It would bar state or local resources from being used for immigration enforcement, a strictly federal duty. No state or local law enforcement agency would be allowed to detain or transfer anyone for deportation without a judicial warrant.
Nothing in the bill would obstruct the federal government. This is not a nullification of federal laws or a rebellion against the Constitution. It’s upholding the Fourth Amendment, preventing unreasonable search and seizure, so mothers and fathers can go to work and children go to school without fear of losing one another. It’s upholding the First Amendment, so day laborers can solicit work on a sidewalk. It’s allowing the local police to keep the trust and cooperation of crime victims and witnesses, who will not fear every encounter as a prelude to deportation.
“To the millions of undocumented residents pursuing and contributing to the California Dream, the State of California will be your wall of justice should the incoming Administration adopt an inhumane and over-reaching mass-deportation policy,” said Sen. de León. “We will not stand by and let the federal government use our state and local agencies to separate mothers from their children.”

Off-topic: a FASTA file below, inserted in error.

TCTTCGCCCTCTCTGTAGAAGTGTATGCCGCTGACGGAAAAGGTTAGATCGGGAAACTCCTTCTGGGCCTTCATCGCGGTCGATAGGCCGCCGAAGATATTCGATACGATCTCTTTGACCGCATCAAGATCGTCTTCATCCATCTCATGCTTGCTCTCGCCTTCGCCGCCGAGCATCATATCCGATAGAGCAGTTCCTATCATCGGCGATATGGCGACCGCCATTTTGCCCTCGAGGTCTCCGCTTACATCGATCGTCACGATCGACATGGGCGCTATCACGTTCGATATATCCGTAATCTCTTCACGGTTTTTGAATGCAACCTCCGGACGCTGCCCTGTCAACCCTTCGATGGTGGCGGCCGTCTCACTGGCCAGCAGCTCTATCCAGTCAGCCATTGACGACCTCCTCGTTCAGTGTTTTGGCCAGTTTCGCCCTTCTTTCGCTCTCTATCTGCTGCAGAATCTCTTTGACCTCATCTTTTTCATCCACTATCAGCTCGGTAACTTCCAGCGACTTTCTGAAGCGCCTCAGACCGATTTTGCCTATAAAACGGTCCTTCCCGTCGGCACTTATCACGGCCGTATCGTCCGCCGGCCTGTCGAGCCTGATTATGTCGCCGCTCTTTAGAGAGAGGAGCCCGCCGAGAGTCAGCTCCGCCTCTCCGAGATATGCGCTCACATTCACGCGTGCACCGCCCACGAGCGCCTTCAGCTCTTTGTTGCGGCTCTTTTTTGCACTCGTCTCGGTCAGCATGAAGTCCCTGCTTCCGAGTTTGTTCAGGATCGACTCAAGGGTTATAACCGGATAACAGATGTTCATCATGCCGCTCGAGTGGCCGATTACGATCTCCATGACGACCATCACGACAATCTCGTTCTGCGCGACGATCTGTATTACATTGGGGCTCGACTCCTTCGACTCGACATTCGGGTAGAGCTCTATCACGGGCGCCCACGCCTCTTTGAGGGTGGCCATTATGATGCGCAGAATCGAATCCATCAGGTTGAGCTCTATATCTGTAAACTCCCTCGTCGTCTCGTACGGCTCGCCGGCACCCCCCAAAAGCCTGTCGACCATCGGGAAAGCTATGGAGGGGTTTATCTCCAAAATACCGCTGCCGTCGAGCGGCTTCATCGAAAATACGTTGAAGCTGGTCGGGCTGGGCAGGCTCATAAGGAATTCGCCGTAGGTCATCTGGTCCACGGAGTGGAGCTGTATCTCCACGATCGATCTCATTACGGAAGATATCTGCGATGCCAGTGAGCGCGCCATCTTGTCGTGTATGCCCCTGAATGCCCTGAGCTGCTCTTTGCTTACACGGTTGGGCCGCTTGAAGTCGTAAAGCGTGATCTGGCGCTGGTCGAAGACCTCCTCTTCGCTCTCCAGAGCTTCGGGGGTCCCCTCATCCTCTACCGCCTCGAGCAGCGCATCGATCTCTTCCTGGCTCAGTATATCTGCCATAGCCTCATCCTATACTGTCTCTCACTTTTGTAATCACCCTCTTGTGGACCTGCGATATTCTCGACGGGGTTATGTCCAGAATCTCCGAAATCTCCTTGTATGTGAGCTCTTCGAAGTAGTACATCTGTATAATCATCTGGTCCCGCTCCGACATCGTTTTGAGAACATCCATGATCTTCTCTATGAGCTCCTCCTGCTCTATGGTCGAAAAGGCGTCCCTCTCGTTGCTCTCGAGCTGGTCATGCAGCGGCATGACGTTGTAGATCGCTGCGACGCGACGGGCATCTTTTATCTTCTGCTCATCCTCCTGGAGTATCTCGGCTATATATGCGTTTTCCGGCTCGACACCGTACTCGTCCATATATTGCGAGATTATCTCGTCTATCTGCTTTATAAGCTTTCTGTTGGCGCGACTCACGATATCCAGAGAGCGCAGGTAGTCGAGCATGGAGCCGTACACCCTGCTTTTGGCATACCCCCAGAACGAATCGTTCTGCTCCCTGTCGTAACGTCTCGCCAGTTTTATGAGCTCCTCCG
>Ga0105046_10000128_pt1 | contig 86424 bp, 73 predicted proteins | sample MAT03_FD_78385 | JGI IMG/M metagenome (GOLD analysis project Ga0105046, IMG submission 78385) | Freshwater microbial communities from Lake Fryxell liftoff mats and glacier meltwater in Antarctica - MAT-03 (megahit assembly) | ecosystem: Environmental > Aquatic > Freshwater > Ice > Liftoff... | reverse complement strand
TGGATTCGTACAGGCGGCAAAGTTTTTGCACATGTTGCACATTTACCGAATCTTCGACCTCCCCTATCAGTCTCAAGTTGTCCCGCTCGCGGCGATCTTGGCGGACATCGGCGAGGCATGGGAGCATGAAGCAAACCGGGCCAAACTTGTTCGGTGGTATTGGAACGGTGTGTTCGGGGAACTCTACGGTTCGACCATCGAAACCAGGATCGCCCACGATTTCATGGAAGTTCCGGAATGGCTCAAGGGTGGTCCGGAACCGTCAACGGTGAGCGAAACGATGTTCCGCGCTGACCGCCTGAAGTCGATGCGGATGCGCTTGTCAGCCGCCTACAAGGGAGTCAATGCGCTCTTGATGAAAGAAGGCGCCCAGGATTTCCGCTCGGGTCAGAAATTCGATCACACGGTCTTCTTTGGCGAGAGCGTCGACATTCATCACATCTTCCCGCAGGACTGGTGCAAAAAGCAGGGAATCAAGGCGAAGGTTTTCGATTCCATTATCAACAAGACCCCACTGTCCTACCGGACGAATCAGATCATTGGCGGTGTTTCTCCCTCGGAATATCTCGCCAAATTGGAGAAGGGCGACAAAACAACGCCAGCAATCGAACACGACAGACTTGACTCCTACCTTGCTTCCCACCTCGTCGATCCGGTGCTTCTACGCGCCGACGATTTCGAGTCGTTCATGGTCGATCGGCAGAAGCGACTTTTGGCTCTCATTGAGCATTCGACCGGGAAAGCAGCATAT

Tue, 28 Mar 2017 19:39:37 +0000
House Speaker Paul Ryan was foiled last week in his attempt to destroy Medicaid to get money for tax cuts to the wealthy when Trumpcare was pulled off the House floor. It doesn't mean he won't try again, but next time is going to be even harder. One reason is smack dab in the middle of the actual, and symbolic, heartland: the Kansas legislature has voted to expand Medicaid under the Affordable Care Act.
Gov. Sam Brownback must now decide whether to sign or veto Medicaid expansion after the Senate passed the bill Tuesday.